You may have noticed from my Saturday music video series that I’m a fan of K-pop, or Korean pop music. I’ve started getting into other Korean media as well, including movies and TV shows; it’s very easy now thanks to the Internet. It’s been really fascinating, because in addition to being good entertainment, I’ve been learning a lot about Korean culture. Some things obliquely touched on by these shows include:
- societal views on marriage, homosexuality, and gender roles
- Korean relations with and attitudes towards foreign countries (especially Japan, North Korea, the US, and Europe)
- forms of address
- social/economic classes
- food! (types as well as meal customs)
I’ve also learned some basic Korean vocab (yes, no, what, okay, really; I already knew love, crazy, and everyone from K-pop songs). This is already more than I learned watching LOST for 6 years.
Oldboy (Park Chan-wook, 2003)
This may be the Korean movie best-known to Americans; it is highly acclaimed, having won the Grand Prix at the 2004 Cannes Film Festival.
Describing it in one word, I would say this movie is intense. Based on a Japanese manga of the same name, it tells the story of Oh Dae-su, a man who is mysteriously imprisoned for 15 years and then just as mysteriously released. There’s lots of revenge going on all over the place. The twisted, bloody, violent kind.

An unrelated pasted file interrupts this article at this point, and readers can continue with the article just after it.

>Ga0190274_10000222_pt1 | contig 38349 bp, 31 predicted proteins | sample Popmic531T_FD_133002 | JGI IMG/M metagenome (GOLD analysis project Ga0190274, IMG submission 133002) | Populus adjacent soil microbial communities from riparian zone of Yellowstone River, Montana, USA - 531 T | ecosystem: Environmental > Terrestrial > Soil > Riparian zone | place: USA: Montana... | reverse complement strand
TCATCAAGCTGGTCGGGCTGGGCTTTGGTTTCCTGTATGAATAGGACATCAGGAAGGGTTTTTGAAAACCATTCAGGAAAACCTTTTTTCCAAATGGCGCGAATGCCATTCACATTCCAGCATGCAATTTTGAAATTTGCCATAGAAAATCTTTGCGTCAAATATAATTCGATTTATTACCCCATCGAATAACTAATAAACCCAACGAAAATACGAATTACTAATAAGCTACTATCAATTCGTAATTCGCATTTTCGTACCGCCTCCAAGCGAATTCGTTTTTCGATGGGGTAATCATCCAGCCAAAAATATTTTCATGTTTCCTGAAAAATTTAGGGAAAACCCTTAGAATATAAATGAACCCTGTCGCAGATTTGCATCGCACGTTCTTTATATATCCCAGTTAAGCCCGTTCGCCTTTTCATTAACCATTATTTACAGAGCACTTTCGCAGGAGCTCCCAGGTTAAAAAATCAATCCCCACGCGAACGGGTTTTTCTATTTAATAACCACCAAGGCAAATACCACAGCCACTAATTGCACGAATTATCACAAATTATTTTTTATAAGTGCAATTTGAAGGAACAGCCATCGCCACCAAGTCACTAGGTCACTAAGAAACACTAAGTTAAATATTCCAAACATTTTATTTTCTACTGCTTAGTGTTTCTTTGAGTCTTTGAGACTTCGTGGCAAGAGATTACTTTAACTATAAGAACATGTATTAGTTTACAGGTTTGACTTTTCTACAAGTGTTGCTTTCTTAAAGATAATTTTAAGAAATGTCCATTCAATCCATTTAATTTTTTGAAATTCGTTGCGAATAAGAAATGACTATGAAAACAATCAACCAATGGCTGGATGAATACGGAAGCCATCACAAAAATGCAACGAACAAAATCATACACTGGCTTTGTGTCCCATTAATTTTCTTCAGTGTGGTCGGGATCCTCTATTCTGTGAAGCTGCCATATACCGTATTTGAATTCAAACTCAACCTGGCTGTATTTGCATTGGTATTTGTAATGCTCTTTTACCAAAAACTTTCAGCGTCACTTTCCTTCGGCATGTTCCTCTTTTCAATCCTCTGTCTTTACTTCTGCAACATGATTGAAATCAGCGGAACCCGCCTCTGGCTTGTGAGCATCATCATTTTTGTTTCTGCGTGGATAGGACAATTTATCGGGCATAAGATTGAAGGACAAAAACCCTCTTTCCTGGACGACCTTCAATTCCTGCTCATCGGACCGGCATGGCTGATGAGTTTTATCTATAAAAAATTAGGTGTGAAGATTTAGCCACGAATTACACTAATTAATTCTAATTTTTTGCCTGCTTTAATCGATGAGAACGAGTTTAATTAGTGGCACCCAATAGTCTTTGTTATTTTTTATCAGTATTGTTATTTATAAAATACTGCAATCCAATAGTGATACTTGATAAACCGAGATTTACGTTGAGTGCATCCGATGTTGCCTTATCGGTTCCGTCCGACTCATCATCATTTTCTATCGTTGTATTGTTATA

Oldboy keeps you on the edge of your seat the whole time, and the ending will make you want to watch it again right away. One famous scene is particular is the “hallway fight scene” where Oh Dae-su takes on a group of thugs, and the action travels in one shot down the hallway for almost 3 min, with the men getting more and more exhausted. You can see its influence in many other movies; many people thought of it when viewing the hallway fight scene in the recent Daredevil show.
Commitment (Park Hong-soo, 2013)
I admit, I only watched this because it happened to be on Netflix and I saw that it starred Choi Seung-hyun, better know as rapper T.O.P from the K-pop group BIGBANG.
It turned out to be a very enjoyable action spy thriller, quite entertaining if a bit generic. T.O.P’s character is the son of a failed North Korean operative who is then himself sent into the field to basically atone for his father’s failure, but gets caught between rival North Korean cabals as well as South Korean intelligence.
I was looking forward to listening to T.O.P’s beautiful low voice for several hours, but his character ironically turned out to be rather taciturn. I thought he was pretty good in the role; I probably 90% believed his action scenes.
Tomorrow we’ll be talking Korean TV shows!